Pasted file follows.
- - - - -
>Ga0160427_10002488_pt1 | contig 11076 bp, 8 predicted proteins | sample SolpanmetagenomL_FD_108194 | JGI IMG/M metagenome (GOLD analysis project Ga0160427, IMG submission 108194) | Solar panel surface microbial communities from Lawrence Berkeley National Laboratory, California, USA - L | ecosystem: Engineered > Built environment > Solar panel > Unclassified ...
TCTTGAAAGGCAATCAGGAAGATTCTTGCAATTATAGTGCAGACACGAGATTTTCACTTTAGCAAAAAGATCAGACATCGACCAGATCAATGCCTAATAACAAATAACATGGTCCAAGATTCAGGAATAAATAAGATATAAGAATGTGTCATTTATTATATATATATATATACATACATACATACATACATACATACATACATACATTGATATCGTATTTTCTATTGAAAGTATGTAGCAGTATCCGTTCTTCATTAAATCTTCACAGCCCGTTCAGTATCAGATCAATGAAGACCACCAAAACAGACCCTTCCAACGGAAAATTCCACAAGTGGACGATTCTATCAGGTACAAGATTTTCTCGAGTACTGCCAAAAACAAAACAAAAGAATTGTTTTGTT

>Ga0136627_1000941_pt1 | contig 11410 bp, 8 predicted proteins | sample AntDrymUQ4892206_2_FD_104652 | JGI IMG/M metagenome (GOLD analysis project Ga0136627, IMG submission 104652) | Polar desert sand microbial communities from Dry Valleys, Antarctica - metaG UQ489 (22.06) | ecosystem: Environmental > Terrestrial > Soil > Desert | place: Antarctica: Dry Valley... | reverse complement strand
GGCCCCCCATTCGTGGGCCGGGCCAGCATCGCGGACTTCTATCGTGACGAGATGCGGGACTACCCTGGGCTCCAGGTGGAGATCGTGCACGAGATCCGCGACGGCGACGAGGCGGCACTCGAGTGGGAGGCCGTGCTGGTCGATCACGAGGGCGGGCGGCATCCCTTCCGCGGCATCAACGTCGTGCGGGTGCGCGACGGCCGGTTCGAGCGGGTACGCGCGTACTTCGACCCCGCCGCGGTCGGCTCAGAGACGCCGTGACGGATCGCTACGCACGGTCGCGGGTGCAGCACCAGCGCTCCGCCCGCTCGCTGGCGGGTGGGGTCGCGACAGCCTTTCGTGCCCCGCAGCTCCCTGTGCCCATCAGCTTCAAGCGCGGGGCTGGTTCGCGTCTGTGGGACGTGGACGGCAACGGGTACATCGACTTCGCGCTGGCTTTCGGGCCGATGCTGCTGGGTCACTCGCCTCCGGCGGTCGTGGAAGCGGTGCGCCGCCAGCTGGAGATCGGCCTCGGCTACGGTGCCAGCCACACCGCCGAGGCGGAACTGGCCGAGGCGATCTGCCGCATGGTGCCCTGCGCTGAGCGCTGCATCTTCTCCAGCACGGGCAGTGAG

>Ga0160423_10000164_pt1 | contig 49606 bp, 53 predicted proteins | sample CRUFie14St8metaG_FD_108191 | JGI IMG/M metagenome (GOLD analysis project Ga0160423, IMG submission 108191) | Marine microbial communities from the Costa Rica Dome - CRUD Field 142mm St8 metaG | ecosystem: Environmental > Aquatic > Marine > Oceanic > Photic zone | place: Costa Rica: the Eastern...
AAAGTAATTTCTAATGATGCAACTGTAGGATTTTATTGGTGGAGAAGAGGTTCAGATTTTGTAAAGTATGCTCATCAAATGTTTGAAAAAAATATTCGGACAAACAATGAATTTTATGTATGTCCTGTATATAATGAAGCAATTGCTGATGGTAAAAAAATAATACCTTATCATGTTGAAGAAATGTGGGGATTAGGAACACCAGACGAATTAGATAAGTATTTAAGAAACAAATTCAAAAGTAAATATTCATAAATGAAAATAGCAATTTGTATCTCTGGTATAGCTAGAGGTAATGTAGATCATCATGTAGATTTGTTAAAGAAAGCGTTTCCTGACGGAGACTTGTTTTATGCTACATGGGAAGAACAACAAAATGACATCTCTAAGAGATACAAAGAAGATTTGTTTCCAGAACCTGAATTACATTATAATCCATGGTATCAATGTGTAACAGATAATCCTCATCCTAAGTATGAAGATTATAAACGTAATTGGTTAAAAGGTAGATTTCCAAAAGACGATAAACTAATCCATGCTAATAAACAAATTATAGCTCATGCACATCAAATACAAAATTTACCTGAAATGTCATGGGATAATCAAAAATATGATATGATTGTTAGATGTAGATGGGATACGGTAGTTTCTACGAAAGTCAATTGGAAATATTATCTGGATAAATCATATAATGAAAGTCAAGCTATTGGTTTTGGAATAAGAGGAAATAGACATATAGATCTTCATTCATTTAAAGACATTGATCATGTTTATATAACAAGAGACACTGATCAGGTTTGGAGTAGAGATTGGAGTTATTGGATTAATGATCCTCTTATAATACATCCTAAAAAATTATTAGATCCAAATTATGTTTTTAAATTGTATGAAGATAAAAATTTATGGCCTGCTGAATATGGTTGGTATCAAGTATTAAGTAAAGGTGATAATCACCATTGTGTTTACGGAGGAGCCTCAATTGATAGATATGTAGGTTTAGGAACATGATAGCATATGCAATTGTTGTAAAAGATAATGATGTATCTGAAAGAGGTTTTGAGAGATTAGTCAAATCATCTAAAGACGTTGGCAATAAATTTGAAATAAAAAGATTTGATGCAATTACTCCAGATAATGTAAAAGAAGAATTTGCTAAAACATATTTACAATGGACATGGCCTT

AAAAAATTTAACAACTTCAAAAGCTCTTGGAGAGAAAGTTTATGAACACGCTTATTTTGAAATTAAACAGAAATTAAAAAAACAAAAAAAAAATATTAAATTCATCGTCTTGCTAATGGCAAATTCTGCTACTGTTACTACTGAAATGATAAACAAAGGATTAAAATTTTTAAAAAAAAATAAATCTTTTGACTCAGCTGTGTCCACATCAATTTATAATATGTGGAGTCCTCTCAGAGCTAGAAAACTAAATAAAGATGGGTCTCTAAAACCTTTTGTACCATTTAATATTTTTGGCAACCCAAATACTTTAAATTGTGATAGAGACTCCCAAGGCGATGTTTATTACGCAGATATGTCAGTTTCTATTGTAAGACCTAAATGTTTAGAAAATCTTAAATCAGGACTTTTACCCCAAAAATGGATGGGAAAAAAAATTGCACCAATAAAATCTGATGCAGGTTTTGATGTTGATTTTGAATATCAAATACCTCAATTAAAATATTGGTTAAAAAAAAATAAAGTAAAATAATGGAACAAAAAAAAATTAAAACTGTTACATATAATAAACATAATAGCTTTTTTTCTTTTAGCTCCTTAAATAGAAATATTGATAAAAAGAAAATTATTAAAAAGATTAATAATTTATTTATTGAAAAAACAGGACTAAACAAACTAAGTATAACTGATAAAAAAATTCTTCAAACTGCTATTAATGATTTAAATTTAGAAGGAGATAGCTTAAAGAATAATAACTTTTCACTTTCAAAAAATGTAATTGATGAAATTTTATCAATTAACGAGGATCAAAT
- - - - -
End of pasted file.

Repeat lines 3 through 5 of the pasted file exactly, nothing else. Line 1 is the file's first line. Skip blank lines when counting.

>Ga0136627_1000941_pt1 | contig 11410 bp, 8 predicted proteins | sample AntDrymUQ4892206_2_FD_104652 | JGI IMG/M metagenome (GOLD analysis project Ga0136627, IMG submission 104652) | Polar desert sand microbial communities from Dry Valleys, Antarctica - metaG UQ489 (22.06) | ecosystem: Environmental > Terrestrial > Soil > Desert | place: Antarctica: Dry Valley... | reverse complement strand
GGCCCCCCATTCGTGGGCCGGGCCAGCATCGCGGACTTCTATCGTGACGAGATGCGGGACTACCCTGGGCTCCAGGTGGAGATCGTGCACGAGATCCGCGACGGCGACGAGGCGGCACTCGAGTGGGAGGCCGTGCTGGTCGATCACGAGGGCGGGCGGCATCCCTTCCGCGGCATCAACGTCGTGCGGGTGCGCGACGGCCGGTTCGAGCGGGTACGCGCGTACTTCGACCCCGCCGCGGTCGGCTCAGAGACGCCGTGACGGATCGCTACGCACGGTCGCGGGTGCAGCACCAGCGCTCCGCCCGCTCGCTGGCGGGTGGGGTCGCGACAGCCTTTCGTGCCCCGCAGCTCCCTGTGCCCATCAGCTTCAAGCGCGGGGCTGGTTCGCGTCTGTGGGACGTGGACGGCAACGGGTACATCGACTTCGCGCTGGCTTTCGGGCCGATGCTGCTGGGTCACTCGCCTCCGGCGGTCGTGGAAGCGGTGCGCCGCCAGCTGGAGATCGGCCTCGGCTACGGTGCCAGCCACACCGCCGAGGCGGAACTGGCCGAGGCGATCTGCCGCATGGTGCCCTGCGCTGAGCGCTGCATCTTCTCCAGCACGGGCAGTGAG

>Ga0160423_10000164_pt1 | contig 49606 bp, 53 predicted proteins | sample CRUFie14St8metaG_FD_108191 | JGI IMG/M metagenome (GOLD analysis project Ga0160423, IMG submission 108191) | Marine microbial communities from the Costa Rica Dome - CRUD Field 142mm St8 metaG | ecosystem: Environmental > Aquatic > Marine > Oceanic > Photic zone | place: Costa Rica: the Eastern...